Star Wars: Doctor Aphra #1 — Writer: Kieron Gillen; Art: Kev Walker; Colors: Antonio Fabela; (Second Story): Writer: Kieron Gillen; Art: Salvador Larroca; Colors: Edgar Delgado
Nova #1 — Writers: Jeff Loveness and Ramon Perez; Art: Ramon Perez; Colors: Ian Herring
Of the Marvel first issues this week, Slapstick is the most unusual, with its living-cartoon character existing in the “real” Marvel world; the cover gives the main idea, that he uses Bugs Bunny-like violence that doesn’t affect him — you could drop an anvil on his head, and he’d flatten out, pop back up and shake it off — but that can maim and even kill his opponents. Since he’s a mercenary, and this is all played for laughs, it’s striving for a Deadpool tone (logical, considering he’s been a character in the Mercs for Money book), and, as with that book at its best, it’s the contrast between the brightly-colored, animated character and the darker implications of his actions that might make this interesting. Good start, and worth a look, with more than enough cool visuals and ideas to bring readers back for another issue. Doctor Aphra sees writer Kieron Gillen continuing his breakout character from the Darth Vader series, a roguish space archeologist who’s a combination of Indiana Jones and Hans Solo, except that she’s a sociopathic killer too, and on the Empire’s side (at least, when it coincides with her own money-making schemes). Mix in her companions, a pair of casually-homicidal robots and a warrior Wookie who act like dark-mirrored reflections of R2D2, C3PO and Chewbacca, and there’s a lot to like here; Marvel’s debuting this as an ongoing book, instead of a mini-series, which shows that they have some confidence in the concept, too, and as a brand-new Star Wars book this should do well, and have a good chance for a long life. Nova is the least-new first issue, since it’s basically just a continuation of the current comic, but it’s got a different creative team (Loveness, a writer on Jimmy Kimmel Live, scripted the surprisingly-affecting Groot mini-series earlier this year, and Perez showed versatility and skill with his artwork on All-New Hawkeye with Jeff Lemire), and a new supporting-cast member: Richard Rider, the original version of the title character. That should be enough of a mix to encourage both old and new readers to check out the book, and might even allow Marvel a rare hat-trick: three successful new series in one week.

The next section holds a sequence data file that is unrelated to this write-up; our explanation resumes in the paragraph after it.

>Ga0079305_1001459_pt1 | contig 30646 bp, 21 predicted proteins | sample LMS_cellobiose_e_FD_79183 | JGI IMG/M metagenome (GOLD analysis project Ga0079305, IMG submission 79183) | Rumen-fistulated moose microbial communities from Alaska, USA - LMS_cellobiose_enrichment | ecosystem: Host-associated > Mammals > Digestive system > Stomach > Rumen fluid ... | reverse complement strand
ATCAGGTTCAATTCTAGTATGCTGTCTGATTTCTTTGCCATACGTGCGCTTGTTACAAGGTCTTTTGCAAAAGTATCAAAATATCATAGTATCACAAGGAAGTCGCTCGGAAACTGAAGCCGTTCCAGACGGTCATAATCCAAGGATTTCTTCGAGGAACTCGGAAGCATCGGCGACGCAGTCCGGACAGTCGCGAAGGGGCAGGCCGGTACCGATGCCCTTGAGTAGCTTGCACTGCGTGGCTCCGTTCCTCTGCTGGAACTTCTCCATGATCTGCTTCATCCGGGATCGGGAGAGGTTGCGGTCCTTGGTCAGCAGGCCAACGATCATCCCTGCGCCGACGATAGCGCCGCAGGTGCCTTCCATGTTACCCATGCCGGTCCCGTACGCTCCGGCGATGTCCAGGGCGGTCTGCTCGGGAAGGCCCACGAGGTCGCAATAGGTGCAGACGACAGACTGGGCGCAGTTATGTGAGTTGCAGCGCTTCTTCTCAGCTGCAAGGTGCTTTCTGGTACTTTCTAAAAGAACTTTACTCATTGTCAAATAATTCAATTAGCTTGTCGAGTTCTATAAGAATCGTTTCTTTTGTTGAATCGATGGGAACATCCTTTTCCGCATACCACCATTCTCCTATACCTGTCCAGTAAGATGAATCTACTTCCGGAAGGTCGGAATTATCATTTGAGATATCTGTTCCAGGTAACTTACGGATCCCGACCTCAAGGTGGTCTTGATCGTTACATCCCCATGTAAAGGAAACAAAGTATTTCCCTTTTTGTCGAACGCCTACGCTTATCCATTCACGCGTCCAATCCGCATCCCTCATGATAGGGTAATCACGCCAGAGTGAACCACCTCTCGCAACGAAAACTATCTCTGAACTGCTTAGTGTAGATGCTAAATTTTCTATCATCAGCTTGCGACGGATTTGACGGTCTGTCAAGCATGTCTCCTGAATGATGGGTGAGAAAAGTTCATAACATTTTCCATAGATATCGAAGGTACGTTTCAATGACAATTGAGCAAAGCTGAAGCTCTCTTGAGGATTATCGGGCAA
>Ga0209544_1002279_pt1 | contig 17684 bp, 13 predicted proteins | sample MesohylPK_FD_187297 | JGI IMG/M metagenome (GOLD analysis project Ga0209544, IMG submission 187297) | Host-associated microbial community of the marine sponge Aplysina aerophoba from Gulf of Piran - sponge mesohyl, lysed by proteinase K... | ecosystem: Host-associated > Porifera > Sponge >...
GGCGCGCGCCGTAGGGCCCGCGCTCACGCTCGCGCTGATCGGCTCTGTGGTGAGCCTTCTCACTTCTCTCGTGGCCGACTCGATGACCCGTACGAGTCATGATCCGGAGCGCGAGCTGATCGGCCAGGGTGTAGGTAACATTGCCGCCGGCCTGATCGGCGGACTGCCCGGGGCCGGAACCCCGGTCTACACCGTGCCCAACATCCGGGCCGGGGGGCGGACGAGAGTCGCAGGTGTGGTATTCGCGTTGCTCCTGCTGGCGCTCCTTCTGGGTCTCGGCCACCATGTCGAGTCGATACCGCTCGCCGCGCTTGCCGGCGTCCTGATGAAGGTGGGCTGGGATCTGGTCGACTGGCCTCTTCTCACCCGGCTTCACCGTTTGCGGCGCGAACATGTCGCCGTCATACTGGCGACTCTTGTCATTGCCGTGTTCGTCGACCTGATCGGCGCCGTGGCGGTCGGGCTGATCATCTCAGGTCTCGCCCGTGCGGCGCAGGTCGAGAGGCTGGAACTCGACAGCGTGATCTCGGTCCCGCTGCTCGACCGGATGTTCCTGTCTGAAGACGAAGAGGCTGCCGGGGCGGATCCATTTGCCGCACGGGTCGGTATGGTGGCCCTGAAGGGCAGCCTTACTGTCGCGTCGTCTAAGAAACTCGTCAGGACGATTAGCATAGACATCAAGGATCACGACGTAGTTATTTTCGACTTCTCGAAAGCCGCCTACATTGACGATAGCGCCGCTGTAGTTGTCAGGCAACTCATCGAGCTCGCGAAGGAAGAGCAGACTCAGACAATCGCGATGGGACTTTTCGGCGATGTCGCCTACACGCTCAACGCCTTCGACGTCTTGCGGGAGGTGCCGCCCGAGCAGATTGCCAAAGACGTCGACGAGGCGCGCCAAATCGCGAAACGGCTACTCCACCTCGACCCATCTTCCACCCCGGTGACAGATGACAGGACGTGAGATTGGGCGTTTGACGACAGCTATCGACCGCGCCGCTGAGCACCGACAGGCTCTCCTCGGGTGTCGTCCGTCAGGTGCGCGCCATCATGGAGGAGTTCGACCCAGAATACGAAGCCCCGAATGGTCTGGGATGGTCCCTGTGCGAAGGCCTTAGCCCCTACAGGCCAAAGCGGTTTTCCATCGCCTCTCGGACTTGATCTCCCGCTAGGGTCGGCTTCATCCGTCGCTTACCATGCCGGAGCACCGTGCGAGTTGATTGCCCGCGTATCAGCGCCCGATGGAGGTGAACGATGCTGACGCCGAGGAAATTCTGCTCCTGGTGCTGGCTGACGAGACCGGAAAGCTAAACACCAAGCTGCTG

The Unworthy Thor #2 (of 4) — Writer: Jason Aaron; Art: Olivier Coipel; Colors: Matthew Wilson
The Avengers #2 — Writer: Mark Waid; Art: Mike del Mundo; Colors: Mike del Mundo with Marco D’Alphonso
Champions #3 — Writer: Mark Waid; Pencils: Humberto Ramos; Inks: Victor Olazaba; Colors: Edgar Delgado